The political and economic systems that motivate the rightists Álvaro Uribe and Juan Manuel Santos in Colombia find their antipodes in the radical reformism led by Chávez and Maduro, despite the commonality of fuel extraction in Colombia and Venezuela. The contrast is even greater between Alan García and Ollanta Humala in Peru and Fidel and Raúl Castro, despite the similar importance of certain mining activities in Peru (gold) and Cuba (nickel). The categories of neoliberal and neodevelopmental refer to economic and political orientations more comprehensive than the relative weight played by petroleum or various metals in each country. In my characterization of governments as right-wing, center-left, and radical, I have assigned primary analytical importance to their relation with the dominant classes, imperialism, and the popular masses. These criteria allow us to understand how Chávez and Evo contrast to Sebastián Piñera of Chile and Uribe, despite the fact that they carry out somewhat similar policies with respect to managing petroleum and mining.14

If we simply apply the extractive yardstick, we will inevitably struggle to clarify these relations because it does not provide the elements necessary for distinguishing between the right, center and left, or the pursuit of elitist, populist, or anti-imperialist mobilizations. I argue for an approach based on Marxist fundamentals in order to interpret the tendencies of each government. Starting from this point of view, we can evaluate not only the importance of extractive methods for the exploitation of natural resources, but also the end uses of the surpluses obtained by these activities.

Variety of governments
The generalized extractive focus that predominates in Latin America plays out differently in each country. The neoliberal administrations share a slice of the profits so obtained with the banks, the transnational corporations, and the local agro/mining capitalists. The neodevelopmental leaderships balance revenue between the industrial bourgeoisie and investments in the domestic market. The radical nationalist governments limit this type of profit-sharing in order to try to improve social conditions through income redistribution policies.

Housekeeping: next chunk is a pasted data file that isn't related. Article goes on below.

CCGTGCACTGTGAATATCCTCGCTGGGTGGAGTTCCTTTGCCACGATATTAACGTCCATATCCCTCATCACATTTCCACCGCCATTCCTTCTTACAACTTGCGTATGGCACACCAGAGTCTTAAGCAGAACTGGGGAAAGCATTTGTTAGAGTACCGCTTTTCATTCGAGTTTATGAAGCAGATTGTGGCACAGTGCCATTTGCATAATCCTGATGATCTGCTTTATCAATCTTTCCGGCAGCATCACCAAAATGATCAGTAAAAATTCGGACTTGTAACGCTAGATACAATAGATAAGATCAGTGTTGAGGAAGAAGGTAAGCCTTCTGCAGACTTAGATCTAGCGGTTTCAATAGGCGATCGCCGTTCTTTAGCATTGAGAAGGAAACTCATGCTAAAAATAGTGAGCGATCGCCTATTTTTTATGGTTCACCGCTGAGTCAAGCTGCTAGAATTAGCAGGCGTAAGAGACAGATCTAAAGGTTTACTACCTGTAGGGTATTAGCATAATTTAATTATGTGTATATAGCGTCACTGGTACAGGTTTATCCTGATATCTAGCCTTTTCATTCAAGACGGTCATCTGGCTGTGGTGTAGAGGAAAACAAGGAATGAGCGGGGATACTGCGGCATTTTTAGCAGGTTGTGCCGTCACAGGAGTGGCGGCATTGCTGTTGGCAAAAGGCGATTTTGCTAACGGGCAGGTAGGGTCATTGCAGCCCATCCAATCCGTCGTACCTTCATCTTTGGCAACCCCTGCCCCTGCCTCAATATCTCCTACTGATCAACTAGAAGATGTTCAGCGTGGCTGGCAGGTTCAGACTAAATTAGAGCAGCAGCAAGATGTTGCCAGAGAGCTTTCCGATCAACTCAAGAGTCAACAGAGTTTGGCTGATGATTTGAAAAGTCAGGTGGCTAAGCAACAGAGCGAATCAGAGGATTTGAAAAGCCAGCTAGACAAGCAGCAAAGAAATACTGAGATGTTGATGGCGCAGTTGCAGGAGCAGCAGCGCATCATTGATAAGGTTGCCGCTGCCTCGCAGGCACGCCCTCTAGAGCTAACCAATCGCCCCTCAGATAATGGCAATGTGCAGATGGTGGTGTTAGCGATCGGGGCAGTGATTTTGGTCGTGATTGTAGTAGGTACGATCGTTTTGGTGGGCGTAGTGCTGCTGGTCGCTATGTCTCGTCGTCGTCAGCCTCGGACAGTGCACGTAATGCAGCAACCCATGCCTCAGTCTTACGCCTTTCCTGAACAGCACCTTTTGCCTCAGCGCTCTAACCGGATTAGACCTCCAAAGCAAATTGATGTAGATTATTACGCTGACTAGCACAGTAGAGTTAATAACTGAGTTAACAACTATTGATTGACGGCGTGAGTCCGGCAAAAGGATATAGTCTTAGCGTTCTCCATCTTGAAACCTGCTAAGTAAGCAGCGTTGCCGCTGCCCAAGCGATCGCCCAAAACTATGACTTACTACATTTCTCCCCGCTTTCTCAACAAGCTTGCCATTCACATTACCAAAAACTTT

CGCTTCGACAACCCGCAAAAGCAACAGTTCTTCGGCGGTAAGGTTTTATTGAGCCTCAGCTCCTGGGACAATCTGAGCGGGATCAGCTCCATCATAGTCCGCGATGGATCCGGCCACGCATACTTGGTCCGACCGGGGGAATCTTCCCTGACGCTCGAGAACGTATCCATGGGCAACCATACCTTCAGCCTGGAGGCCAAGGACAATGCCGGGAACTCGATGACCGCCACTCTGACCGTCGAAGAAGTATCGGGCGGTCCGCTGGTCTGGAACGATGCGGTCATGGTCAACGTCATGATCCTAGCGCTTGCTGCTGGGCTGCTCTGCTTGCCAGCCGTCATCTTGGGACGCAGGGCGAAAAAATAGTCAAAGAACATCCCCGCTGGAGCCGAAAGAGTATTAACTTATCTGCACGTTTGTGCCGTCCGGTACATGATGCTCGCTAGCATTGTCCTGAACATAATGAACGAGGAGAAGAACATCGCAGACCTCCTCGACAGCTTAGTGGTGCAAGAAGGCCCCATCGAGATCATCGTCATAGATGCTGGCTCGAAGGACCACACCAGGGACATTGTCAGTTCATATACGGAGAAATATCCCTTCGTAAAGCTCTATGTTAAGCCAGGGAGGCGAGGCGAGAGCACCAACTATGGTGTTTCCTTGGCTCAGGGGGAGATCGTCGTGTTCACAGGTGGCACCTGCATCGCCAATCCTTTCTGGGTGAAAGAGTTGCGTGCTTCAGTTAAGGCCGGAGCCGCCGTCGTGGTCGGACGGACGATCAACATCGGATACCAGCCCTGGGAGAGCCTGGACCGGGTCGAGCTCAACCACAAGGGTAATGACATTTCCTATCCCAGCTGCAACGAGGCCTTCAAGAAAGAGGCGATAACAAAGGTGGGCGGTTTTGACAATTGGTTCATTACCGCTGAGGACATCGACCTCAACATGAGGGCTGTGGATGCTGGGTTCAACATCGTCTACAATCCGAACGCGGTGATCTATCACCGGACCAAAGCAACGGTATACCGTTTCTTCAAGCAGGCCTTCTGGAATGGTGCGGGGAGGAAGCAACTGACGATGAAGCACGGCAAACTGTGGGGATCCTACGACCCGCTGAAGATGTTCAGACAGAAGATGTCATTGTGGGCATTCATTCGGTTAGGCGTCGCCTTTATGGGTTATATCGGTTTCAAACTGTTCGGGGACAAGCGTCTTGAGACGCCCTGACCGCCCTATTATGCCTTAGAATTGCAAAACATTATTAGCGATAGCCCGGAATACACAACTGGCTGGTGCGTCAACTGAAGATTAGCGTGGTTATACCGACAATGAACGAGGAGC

For the neoliberals, the exploitation of natural resources is fully adapted to free trade, financial deregulation, and privatization. Any popular resistance to the depredations of the environment is met with brutality at the hands of the police or military. Peru presents the clearest picture of this type of reaction. Since 1993, the mega Conga mining project in Cajamarca has wrought tremendous natural devastation while enriching the concessionaires of the largest gold mine in South America. Local campesinos have mobilized against this open-pit exploitation, which has destroyed their water supply, launching a fierce battle against expanding the mine. Its expansion would destroy four lakes and leave them only a small artificial reservoir, which would be managed by corporations who would control utilities worth $15 billion. After fifteen years of sucking treasure from the subsoil, Conga’s exploitation hasn’t generated any social benefits. Fifty-three percent of the regions inhabitants live in poverty. The struggle against these abuses has already led to several deaths and the leader of the resistance is currently in jail, despite the huge number of votes he received when standing for office.15